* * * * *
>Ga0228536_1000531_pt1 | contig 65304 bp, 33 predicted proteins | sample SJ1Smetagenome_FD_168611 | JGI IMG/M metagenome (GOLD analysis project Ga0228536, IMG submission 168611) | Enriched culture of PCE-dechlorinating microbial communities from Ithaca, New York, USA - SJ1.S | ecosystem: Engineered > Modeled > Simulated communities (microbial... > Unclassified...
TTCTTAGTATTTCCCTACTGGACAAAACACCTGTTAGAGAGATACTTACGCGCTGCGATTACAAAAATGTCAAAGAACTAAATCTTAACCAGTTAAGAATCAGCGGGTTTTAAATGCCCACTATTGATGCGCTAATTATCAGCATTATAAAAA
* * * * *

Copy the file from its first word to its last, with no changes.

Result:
>Ga0228536_1000531_pt1 | contig 65304 bp, 33 predicted proteins | sample SJ1Smetagenome_FD_168611 | JGI IMG/M metagenome (GOLD analysis project Ga0228536, IMG submission 168611) | Enriched culture of PCE-dechlorinating microbial communities from Ithaca, New York, USA - SJ1.S | ecosystem: Engineered > Modeled > Simulated communities (microbial... > Unclassified...
TTCTTAGTATTTCCCTACTGGACAAAACACCTGTTAGAGAGATACTTACGCGCTGCGATTACAAAAATGTCAAAGAACTAAATCTTAACCAGTTAAGAATCAGCGGGTTTTAAATGCCCACTATTGATGCGCTAATTATCAGCATTATAAAAA